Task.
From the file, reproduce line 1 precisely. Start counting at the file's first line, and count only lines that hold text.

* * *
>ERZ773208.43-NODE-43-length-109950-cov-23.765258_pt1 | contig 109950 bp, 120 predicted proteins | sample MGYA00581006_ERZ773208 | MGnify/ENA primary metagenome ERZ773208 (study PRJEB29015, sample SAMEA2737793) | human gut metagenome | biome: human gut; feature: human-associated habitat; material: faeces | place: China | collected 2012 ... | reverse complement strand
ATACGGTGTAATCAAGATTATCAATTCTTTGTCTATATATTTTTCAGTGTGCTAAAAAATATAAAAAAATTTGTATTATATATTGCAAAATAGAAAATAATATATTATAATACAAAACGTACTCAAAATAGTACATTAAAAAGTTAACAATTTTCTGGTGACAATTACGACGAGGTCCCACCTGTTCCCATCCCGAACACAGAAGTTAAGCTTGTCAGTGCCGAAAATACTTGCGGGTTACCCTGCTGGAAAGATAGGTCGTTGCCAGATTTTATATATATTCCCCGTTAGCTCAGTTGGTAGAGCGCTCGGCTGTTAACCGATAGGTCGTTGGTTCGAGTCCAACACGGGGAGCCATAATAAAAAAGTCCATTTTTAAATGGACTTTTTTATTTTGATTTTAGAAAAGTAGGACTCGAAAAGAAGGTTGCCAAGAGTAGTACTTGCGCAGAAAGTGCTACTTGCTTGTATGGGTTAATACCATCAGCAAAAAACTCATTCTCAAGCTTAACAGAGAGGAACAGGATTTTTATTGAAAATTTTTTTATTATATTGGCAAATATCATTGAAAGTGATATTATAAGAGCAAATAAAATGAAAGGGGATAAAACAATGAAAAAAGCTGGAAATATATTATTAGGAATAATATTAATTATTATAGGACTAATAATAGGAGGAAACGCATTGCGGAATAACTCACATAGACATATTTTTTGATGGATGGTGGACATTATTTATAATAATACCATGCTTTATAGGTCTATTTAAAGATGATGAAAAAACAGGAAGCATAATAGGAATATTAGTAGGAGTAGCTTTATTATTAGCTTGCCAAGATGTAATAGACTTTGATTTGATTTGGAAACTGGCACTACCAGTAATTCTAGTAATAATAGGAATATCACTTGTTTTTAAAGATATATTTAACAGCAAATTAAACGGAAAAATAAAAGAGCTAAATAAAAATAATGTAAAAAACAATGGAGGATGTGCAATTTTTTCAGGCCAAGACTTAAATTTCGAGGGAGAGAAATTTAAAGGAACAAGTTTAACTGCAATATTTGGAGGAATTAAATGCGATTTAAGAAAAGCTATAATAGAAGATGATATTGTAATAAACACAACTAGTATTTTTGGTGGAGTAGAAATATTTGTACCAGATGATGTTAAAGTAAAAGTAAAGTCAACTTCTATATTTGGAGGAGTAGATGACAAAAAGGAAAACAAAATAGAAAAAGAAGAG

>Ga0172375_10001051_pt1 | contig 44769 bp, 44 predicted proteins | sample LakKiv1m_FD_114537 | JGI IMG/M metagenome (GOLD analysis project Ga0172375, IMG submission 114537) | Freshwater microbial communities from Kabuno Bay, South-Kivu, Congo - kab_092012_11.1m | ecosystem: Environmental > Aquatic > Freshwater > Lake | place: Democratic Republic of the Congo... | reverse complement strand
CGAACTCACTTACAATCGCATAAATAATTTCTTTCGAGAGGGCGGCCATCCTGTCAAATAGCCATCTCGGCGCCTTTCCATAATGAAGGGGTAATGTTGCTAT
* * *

>ERZ773208.43-NODE-43-length-109950-cov-23.765258_pt1 | contig 109950 bp, 120 predicted proteins | sample MGYA00581006_ERZ773208 | MGnify/ENA primary metagenome ERZ773208 (study PRJEB29015, sample SAMEA2737793) | human gut metagenome | biome: human gut; feature: human-associated habitat; material: faeces | place: China | collected 2012 ... | reverse complement strand